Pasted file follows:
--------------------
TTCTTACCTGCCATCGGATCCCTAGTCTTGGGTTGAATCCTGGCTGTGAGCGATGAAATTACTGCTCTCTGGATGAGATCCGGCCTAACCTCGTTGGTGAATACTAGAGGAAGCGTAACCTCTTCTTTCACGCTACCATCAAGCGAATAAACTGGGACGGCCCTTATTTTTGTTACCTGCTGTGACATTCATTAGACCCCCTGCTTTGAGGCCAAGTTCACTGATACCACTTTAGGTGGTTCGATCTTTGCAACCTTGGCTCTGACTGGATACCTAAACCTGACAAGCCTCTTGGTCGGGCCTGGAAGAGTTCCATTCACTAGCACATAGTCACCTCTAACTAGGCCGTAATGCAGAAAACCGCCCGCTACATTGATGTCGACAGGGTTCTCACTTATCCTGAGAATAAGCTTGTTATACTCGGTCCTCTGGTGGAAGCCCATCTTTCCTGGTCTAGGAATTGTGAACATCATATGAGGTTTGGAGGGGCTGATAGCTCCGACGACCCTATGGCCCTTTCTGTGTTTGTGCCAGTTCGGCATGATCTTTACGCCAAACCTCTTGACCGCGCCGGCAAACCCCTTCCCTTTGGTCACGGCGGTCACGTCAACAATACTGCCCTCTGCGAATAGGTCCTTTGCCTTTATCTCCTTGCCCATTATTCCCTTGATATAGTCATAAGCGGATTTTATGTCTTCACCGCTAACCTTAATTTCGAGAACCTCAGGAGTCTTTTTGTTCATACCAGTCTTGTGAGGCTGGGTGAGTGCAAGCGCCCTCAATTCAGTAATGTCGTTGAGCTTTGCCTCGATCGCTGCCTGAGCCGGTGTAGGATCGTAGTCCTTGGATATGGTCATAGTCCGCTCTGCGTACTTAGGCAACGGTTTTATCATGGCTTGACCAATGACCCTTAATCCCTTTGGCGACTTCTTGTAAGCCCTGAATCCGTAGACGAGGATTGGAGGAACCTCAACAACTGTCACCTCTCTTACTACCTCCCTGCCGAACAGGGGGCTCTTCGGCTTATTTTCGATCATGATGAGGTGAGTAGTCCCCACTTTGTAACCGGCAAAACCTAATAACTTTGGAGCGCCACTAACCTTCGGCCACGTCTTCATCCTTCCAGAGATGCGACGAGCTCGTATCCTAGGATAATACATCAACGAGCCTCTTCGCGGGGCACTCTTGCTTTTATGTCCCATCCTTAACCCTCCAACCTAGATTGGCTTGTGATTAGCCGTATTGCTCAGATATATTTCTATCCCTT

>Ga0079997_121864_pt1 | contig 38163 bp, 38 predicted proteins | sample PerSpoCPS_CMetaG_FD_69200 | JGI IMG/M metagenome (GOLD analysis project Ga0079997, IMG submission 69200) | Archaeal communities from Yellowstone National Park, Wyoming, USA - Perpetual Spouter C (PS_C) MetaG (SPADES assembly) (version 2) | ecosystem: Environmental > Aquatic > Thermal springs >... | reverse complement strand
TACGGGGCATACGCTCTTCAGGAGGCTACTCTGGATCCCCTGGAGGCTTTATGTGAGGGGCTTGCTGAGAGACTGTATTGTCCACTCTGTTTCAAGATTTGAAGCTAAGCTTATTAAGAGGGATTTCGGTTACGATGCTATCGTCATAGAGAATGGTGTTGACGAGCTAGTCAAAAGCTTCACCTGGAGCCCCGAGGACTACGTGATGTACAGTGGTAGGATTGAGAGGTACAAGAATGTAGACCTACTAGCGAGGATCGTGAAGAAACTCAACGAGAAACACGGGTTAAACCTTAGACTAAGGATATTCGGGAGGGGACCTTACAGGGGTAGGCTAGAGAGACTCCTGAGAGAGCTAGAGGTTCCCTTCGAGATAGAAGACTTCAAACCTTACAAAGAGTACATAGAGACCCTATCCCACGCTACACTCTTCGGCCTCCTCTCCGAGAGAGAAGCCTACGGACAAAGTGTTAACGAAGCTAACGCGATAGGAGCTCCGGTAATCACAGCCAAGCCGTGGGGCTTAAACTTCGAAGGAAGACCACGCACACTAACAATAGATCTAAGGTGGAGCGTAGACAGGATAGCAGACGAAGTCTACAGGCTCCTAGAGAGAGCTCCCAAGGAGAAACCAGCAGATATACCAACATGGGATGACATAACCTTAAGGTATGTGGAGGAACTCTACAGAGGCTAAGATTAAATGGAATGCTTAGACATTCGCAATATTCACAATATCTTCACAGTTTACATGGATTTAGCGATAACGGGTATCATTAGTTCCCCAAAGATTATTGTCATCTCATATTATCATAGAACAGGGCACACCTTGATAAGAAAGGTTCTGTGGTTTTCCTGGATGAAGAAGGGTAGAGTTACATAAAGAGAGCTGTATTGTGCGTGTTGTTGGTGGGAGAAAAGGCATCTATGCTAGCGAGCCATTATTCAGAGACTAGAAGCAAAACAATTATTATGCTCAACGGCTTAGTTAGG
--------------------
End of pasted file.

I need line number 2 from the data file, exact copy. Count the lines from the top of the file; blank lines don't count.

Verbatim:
>Ga0079997_121864_pt1 | contig 38163 bp, 38 predicted proteins | sample PerSpoCPS_CMetaG_FD_69200 | JGI IMG/M metagenome (GOLD analysis project Ga0079997, IMG submission 69200) | Archaeal communities from Yellowstone National Park, Wyoming, USA - Perpetual Spouter C (PS_C) MetaG (SPADES assembly) (version 2) | ecosystem: Environmental > Aquatic > Thermal springs >... | reverse complement strand